Environments and Promotion

Since each step along the development process has its own considerations, I’ll approach each stage and how code in that stage is pushed to the next.

Development → Build

This is probably the most critical step in the entire process, and the one that incurs the most risk. Transfers from Development to Build should happen via XPO files, ideally a project containing all the necessary elements. This allows projects to be pushed through separately, even if the development is happening concurrently. Some care needs to be taken if separate projects touch the same elements. Since the transfers occur in a plaintext format, it is possible for changes to the code to be made, if you know what you’re doing. Ideally the XPOs would be loaded into the Build server during the day as they complete. It is possible to create an automated XPO import system to handle this. The developer would export the XPOs to a specific folder (like a network share), which the Build server would process out of. However, the automated portion of this can easily be replaced with a non-developer, who would periodically import the XPOs in manually. If no such control is necessary, the developer can import into Build directly.

Build → User Acceptance Testing

I am assuming a nightly build. During the build process, the Data Dictionary is synced and the AOT is fully compiled. Any errors are thrown into a log file on the server, and examined. If errors occurred during the build, it is considered failed. It is important to note that “errors” should refer to your desired build quality. The log should report on all critical build errors (missing references, undeclared variables, unterminated statements), warnings (not calling an expected super(), not returning a value, precision loss), and best practice deviations. If it up to your organization to determine what is considered acceptable in a build.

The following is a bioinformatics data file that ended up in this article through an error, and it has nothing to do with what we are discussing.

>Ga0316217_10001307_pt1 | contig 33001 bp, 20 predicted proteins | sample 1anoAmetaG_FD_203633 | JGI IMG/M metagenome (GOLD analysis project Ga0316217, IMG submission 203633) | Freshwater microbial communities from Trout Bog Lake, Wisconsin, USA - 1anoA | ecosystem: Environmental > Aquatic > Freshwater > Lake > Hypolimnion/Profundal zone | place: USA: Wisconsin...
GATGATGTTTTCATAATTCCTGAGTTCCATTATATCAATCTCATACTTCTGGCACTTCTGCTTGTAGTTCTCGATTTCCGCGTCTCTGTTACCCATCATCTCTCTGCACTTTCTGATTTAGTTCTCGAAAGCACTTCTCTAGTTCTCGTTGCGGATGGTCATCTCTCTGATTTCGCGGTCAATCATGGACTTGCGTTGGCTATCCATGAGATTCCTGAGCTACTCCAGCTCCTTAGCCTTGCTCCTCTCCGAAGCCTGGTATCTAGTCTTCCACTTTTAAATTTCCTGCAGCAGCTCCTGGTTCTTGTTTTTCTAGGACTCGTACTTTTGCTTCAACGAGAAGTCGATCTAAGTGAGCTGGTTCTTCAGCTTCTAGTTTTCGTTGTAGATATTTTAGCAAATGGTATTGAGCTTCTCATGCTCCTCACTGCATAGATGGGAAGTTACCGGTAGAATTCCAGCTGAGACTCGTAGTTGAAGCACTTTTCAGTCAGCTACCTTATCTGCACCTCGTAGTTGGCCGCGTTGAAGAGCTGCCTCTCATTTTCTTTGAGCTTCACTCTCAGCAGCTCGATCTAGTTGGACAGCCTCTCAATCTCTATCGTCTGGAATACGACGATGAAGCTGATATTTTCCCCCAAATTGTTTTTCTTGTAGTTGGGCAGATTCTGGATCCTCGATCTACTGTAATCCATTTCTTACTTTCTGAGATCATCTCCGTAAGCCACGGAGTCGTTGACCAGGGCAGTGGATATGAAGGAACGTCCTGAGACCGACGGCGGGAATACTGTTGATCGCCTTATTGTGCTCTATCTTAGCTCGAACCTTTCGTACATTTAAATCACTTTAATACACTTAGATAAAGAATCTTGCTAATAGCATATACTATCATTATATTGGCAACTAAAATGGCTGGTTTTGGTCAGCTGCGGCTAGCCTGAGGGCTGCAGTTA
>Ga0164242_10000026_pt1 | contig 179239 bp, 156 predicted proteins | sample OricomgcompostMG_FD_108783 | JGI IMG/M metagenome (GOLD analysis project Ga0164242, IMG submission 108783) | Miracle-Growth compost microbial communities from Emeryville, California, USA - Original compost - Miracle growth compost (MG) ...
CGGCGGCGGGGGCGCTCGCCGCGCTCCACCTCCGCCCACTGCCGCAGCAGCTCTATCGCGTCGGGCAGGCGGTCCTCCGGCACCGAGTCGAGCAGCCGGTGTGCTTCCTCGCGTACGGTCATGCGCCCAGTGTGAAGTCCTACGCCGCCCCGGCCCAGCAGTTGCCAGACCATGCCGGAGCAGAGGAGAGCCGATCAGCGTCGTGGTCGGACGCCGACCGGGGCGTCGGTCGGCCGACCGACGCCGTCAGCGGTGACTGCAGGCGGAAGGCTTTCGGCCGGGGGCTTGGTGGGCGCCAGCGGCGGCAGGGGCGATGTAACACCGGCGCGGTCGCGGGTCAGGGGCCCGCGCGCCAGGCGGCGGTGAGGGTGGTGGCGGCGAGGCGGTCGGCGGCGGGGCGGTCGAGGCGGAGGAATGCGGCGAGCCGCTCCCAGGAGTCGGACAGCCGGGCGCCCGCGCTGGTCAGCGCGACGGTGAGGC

A successful build will trigger an immediate shutdown of the build server, and the Layer and Label files sent to the User Acceptance Testing environment. The recommendation is to move the files to a temporary storage location, so the Build server can be brought online again right away. The Test environment would then shut down and copy those files, overwriting the existing set. The Test update would happen on a schedule off-hours, so not as to disturb any testing that might be done during the day. Once the server it brought back online, a Data Dictionary sync (plus restart of any services like IIS) is all that remains.

User Acceptance Testing → Staging